Hutu Ten Commandments Source: en.wikipedia.org/wiki/Hutu_Ten_Commandments

The "Hutu Ten Commandments" (also "Ten Commandments of the Bahutu") was a document published in the December 1990 edition of Kangura, an anti-Tutsi, Hutu Power Kinyarwanda-language newspaper in Kigali, Rwanda. The Hutu Ten Commandments are often cited as a prime example of anti-Tutsi propaganda that was promoted by genociders in Rwanda following the 1990 invasion by the Rwandan Patriotic Front and prior to the 1994 Rwandan genocide.[1][2][3][4] The chief editor of Kangura, Hassan Ngeze, was convicted of genocide and crimes against humanity in 2003 by the International Criminal Tribunal for Rwanda and was sentenced to 35 years' imprisonment.[5]

The Hutu Ten Commandments

1. Every Hutu should know that a Tutsi woman, whoever she is, works for the interest of her Tutsi ethnic group. As a result, we shall consider a traitor any Hutu who

  • marries a Tutsi woman
  • employs a Tutsi woman as a concubine
  • employs a Tutsi woman as a secretary or takes her under protection.

2. Every Hutu should know that our Hutu daughters are more suitable and conscientious in their role as woman, wife, and mother of the family. Are they not beautiful, good secretaries and more honest?
3. Hutu women, be vigilant and try to bring your husbands, brothers, and sons back to reason.
4. Every Hutu should know that every Tutsi is dishonest in business. His only aim is the supremacy of his ethnic group. As a result, any Hutu who does the following is a traitor:

  • makes a partnership with Tutsi in business
  • invests his money or the government's money in a Tutsi enterprise
  • lends or borrows money from a Tutsi
  • gives favors to Tutsi in business (obtaining import licenses, bank loans, construction sites, public markets, etc.).

5. All strategic positions, political, administrative, economic, military and security should be entrusted only to Hutu.
6. The education sector (school pupils, students, teachers) must be majority Hutu.
7. The Rwandan Armed Forces should be exclusively Hutu. The experience of the October 1990 war has taught us a lesson. No member of the military shall marry a Tutsi.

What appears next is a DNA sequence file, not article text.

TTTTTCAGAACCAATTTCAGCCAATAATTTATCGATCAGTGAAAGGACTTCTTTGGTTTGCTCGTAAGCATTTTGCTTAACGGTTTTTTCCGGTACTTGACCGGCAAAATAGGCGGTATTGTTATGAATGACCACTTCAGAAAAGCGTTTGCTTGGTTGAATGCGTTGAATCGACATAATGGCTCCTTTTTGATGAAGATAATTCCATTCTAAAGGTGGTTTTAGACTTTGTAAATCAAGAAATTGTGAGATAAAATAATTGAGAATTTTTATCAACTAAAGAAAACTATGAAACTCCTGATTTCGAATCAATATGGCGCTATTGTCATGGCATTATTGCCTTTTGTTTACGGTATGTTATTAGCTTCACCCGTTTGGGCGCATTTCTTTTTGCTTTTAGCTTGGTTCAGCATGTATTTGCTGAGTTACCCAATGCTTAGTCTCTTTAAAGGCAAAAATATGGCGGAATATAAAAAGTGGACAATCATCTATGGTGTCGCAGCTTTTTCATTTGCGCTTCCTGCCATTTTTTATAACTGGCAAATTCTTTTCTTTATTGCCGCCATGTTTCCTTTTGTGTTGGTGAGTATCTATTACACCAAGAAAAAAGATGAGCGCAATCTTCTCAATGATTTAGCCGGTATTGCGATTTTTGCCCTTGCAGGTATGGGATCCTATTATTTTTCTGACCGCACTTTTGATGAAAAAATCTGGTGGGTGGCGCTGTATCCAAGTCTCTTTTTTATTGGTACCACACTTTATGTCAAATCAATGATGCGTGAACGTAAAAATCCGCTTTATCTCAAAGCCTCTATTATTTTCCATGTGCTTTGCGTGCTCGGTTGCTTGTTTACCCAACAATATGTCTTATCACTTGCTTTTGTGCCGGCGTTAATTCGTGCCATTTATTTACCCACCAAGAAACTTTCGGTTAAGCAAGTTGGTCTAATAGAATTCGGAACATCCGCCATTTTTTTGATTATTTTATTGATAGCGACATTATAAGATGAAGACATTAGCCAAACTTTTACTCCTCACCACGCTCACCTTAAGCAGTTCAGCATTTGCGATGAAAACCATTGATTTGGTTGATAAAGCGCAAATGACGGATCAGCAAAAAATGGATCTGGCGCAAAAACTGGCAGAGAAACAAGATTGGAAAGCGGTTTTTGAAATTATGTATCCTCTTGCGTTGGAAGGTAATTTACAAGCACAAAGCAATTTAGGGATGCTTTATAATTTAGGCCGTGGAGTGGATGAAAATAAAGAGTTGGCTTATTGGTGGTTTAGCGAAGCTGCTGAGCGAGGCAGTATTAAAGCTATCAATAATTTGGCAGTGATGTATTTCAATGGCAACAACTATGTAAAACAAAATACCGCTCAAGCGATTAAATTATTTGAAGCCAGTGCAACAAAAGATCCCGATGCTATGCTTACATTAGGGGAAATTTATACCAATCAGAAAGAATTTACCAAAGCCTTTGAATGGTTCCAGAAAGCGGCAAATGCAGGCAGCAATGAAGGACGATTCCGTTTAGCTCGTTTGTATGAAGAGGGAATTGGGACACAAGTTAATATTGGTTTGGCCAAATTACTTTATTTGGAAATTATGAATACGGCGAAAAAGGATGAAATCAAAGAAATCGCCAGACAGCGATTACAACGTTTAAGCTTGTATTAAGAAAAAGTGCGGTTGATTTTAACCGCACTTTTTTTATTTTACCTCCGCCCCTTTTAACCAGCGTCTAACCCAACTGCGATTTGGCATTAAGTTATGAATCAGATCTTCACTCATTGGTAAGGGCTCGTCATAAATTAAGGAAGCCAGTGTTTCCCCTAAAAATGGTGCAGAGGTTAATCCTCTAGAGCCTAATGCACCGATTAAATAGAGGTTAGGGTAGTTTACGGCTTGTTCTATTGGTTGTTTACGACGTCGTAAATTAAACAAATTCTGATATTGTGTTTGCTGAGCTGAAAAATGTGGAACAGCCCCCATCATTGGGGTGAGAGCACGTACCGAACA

8. The Hutu should stop having mercy on the Tutsi.
9. The Hutu, wherever they are, must have unity and solidarity and be concerned with the fate of their Hutu brothers.

  • The Hutu inside and outside Rwanda must constantly look for friends and allies for the Hutu cause, starting with their Hutu brothers.
  • They must constantly counteract Tutsi propaganda.
  • The Hutu must be firm and vigilant against their common Tutsi enemy.

10. The Social Revolution of 1959, the Referendum of 1961, and the Hutu Ideology, must be taught to every Hutu at every level. Every Hutu must spread this ideology widely. Any Hutu who persecutes his brother Hutu for having read, spread, and taught this ideology is a traitor.[1][6]

See also[edit]


  1. ^ a b John A. Berry and Carol Pott Berry (eds.) (1999). Genocide in Rwanda: A Collective Memory (Washington, D.C.: Howard University Press) pp. 113–115.
  2. ^ Samantha Power (2002). A Problem from Hell: America and the Age of Genocide (Basic Books: New York) pp. 337–338.
  3. ^ Linda Melvern (2004). Conspiracy to Murder: The Rwandan Genocide (New York: Verso) p. 49.
  4. ^ Andrew Jay Cohen, "On the Trail of Genocide", New York Times, 1994-09-07.
  5. ^ Trial Watch: Hassan Ngeze Archived 2007-11-27 at the Wayback Machine, accessed 2008-02-11.
  6. ^ Chrétien, Jean-Pierre; Kabanda, Marcel (2013). Rwanda, Racisme et Génocide : l'idéologie hamitique. Belin. p. 180. ISBN 978-2-7011-4860-1.

External links[edit]

  • RwandaFile: Text of the “Hutu Ten Commandments,” as well as other original material from Kangura